For our 2013 Members’ Nights at the museum, I decided to include specimens of two birds, Cinereous Mourner (Laniocera hypopyrra) and Brazilian Laniisoma (Laniisoma elegans) in what I brought out to show people. Humans have too little time or appreciation for natural history these days, but sometimes, someone discovers something that is so cool that people need to hear about it. These birds illustrate an example of that. In the September 2012 issue of the Wilson Bulletin, Fernando Da’ Horta and co-authors Guy Kirwan (a Field Museum Bird Division Research Associate) and Dante Buzazetti published a paper entitled "Gaudy Juvenile Plumages of Cinereous Mourner (Laniocera hypopyrra) and Brazilian Laniisoma (Laniisoma elegans)." I wonder how many ornithologists flipped through this issue without realizing how amazing what was described in this article was. Cinereous Mourner is a fairly common mid-story bird found throughout the Amazon Basin. The thumbnail for this post is a handheld individual netted during our field work along the Rio Japurá in western Amazoinan Brazil. We have 26 Cinereous Mourner specimens in our collection (and 5 Brownish Mourners, L. rufescens its geographic sister species from Central America). It is fair to say that such dull-colored birds are often overlooked for their more colorful cousins. In this case, there were clues, but no one realized what they meant. The species gains a small amount of notoriety because it occasionally has a few orange feathers in the body plumage that are broadly tipped with black (see the photo of a specimen that Doug Stotz collected in southern Amazonia and a photo of a Brownish Mourner specimen I took at the Western Foundation last Fall). This species was described by Vieillot in 1817, so we’ve known about it for about for 186 years, but until Fernando saw an adult feeding a juvenile no one realized the significance of those occasional orange feathers. The painting is of the scene that confronted him in the forest one morning. The juvenile Cinereous Mourner is covered in these orange feathers. Thus, the juvenile is as brightly colored as the adult is gray.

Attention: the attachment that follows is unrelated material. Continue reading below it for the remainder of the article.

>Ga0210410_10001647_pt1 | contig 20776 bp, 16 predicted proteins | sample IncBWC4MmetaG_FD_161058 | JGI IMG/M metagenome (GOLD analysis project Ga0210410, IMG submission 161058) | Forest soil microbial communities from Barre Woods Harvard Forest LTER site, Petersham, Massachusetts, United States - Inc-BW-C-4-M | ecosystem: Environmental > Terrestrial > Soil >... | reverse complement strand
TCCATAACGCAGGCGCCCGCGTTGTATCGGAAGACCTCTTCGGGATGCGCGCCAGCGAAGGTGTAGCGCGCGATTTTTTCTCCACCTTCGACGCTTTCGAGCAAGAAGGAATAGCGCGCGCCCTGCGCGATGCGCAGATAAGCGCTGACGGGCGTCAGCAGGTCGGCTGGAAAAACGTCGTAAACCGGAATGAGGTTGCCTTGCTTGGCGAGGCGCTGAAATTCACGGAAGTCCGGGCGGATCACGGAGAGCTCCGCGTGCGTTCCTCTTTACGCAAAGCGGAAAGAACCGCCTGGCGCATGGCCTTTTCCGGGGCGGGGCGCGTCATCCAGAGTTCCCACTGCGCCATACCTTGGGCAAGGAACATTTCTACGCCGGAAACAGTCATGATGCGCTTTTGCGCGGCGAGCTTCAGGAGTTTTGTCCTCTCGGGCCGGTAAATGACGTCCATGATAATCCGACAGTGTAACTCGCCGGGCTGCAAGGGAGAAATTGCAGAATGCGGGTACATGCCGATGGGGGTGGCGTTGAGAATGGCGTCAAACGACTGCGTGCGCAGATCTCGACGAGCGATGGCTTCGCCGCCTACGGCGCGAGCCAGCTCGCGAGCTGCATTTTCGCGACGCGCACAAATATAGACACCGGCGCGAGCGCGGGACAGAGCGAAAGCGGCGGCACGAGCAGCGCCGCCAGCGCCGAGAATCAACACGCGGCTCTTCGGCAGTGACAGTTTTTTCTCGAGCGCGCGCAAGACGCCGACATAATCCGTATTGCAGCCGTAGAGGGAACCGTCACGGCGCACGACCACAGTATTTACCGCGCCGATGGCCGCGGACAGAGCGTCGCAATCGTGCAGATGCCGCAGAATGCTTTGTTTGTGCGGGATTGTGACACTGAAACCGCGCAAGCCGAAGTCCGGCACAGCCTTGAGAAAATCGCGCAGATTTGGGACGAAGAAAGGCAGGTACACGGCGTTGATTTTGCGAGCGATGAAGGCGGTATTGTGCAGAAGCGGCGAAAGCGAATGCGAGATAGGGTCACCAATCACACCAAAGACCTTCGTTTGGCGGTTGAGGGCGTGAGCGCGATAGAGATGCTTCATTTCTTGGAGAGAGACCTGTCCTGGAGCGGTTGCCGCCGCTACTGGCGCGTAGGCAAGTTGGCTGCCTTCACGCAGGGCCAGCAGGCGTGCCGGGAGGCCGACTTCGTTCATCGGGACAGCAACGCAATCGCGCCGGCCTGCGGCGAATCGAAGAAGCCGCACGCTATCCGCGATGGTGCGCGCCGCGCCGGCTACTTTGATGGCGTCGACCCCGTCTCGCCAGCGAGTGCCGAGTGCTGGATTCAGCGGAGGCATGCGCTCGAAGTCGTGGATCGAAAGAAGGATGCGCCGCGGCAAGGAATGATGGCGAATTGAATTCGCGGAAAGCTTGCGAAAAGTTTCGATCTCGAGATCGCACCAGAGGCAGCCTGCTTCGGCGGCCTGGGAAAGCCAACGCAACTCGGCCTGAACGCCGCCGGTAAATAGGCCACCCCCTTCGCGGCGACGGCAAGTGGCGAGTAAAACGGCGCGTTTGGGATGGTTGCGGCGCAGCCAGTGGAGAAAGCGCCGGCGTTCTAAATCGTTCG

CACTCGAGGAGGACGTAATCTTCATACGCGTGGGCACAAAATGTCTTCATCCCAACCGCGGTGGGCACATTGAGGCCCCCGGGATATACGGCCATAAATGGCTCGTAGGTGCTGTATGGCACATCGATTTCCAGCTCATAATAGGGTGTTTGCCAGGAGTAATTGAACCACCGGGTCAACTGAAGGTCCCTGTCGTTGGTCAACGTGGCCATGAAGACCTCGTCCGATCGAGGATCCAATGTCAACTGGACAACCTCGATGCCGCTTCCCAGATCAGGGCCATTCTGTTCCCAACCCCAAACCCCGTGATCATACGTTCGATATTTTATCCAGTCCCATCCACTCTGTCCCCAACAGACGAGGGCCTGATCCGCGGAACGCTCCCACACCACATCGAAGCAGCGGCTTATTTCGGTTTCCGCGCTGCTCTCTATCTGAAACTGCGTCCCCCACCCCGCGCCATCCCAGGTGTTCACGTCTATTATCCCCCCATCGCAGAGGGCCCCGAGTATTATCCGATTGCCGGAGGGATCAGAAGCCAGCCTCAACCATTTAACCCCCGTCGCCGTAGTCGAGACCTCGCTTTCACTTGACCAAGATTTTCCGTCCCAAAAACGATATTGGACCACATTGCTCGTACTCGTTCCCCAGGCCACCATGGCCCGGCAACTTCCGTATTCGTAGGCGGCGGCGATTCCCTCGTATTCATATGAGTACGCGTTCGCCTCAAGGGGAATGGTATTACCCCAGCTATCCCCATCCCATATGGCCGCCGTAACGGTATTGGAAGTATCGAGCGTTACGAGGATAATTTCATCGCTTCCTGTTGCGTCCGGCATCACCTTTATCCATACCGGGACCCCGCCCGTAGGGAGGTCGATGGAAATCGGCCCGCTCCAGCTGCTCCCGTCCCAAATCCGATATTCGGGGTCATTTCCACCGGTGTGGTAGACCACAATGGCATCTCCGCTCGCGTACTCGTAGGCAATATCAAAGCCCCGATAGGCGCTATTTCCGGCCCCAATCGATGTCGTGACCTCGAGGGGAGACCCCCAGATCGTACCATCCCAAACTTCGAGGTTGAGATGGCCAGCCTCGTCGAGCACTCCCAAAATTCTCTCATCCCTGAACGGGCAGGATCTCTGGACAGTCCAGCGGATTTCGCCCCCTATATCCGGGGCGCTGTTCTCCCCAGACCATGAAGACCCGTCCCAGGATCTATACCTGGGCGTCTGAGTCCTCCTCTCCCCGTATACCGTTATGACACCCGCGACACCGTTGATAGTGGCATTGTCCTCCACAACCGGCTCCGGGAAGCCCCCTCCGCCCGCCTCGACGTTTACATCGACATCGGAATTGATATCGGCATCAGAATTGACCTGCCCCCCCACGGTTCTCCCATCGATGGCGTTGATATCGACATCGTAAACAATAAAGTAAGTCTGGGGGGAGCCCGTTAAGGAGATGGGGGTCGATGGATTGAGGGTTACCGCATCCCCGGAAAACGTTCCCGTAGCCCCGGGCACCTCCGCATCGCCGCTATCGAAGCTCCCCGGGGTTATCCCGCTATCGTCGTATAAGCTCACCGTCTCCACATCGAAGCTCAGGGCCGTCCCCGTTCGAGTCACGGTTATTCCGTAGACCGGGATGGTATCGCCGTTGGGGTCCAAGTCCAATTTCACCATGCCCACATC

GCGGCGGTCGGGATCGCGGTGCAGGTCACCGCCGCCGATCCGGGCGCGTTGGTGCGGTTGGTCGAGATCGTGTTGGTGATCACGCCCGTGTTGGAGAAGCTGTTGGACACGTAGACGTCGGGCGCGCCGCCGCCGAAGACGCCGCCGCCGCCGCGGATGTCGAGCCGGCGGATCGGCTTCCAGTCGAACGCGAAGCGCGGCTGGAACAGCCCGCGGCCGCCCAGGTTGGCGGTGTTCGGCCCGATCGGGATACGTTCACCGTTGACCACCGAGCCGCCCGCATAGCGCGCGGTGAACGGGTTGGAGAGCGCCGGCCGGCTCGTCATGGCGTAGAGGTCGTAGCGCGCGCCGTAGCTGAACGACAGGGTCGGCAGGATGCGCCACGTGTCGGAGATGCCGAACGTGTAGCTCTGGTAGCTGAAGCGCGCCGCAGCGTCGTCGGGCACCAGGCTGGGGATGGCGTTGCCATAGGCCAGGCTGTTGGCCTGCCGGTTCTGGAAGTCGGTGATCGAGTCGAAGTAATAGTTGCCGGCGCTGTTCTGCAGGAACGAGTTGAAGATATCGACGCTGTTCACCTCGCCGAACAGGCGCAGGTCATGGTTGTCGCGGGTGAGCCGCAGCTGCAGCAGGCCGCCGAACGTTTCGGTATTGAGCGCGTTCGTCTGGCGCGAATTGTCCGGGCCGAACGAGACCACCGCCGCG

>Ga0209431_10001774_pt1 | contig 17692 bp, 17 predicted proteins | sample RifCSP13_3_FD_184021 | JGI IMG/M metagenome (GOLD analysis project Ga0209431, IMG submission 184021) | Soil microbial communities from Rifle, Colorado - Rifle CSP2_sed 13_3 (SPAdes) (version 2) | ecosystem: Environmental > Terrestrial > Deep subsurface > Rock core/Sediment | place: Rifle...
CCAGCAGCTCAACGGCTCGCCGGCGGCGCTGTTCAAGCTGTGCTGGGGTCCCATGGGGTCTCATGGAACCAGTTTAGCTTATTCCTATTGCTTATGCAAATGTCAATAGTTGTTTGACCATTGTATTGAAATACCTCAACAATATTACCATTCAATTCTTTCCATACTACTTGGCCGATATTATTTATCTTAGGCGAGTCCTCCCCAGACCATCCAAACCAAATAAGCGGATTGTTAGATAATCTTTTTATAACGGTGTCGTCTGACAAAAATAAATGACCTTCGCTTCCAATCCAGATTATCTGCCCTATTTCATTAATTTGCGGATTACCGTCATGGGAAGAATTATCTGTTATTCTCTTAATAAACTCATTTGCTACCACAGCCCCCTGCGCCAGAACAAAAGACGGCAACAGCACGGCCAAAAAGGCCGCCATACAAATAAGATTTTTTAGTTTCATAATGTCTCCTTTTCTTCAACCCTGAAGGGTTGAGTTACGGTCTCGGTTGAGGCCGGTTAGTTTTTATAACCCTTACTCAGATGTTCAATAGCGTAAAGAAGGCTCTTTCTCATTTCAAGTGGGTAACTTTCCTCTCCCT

This is simply amazing. Juvenlies and chicks of most species are camouflaged, presumably to avoid detection by predators, and here is a species in which the young is orange with black spots, and because of the feather structure, it looks almost hairy. The authors speculate that it could be aposematic coloroation, meaning that the juvenile Cinereous Mourners have some sort of noxious chemical in their plumage or tissue that makes them unpalatable. Another interesting possibility could be that they have evolved to mimic a poisonous caterpillar. This kind of mimicry is termed Batesian Mimicry (I am unrelated to this Bates as far as I know). It is pretty neat to think that a bird might have evolved to mimic an insect. Here is a link to a photo I found of the kind of an Amazonian caterpillar that might be involved in such mimicry.
I’ll make the claim that had this discovery been associated with a dinosaur, it would have made the cover of the journals Nature or Science. I guess this is just professional jealousy from an ornithologist, but I really do think this is just such an incredible discovery that I am excited to bring it up here. It took scientists working in the Amazon Basin over 180 years for this basic aspect of a common and widespread species’ biology to be uncovered and still it has only been seen once.
The interesting aspects of this story do not even end there. The authors recognized that there was another interesting example of juveniles with bright colors. This was from two specimens of Brazilian Laniisoma that had been collected in 1893 and were housed in the British Museum (see image below). Brazilian Laniisoma (Laniosoma elegans) is an enigmatic green and yellow bird from the Atlantic Forest and the Andes. And wouldn’t you know it, the higher level systematics projects on suboscine birds had uncovered a deep, but well supported sister relationship that had never before been suggested between Lanisoma and Laniocera.
The story went over well at Members’ Nights, as people appreciated the fact that even with birds we have known about for hundreds of years, there are still important and fascinating aspects of natural history that we have yet to learn about.
Check out the original paper:
Fernando Mendonça D'Horta, Guy M. Kirwan, and Dante Buzzetti (2012) Gaudy Juvenile Plumages of Cinereous Mourner (Laniocera hypopyrra) and Brazilian Laniisoma (Laniisoma elegans). The Wilson Journal of Ornithology: September 2012, Vol. 124, No. 3, pp. 429-435.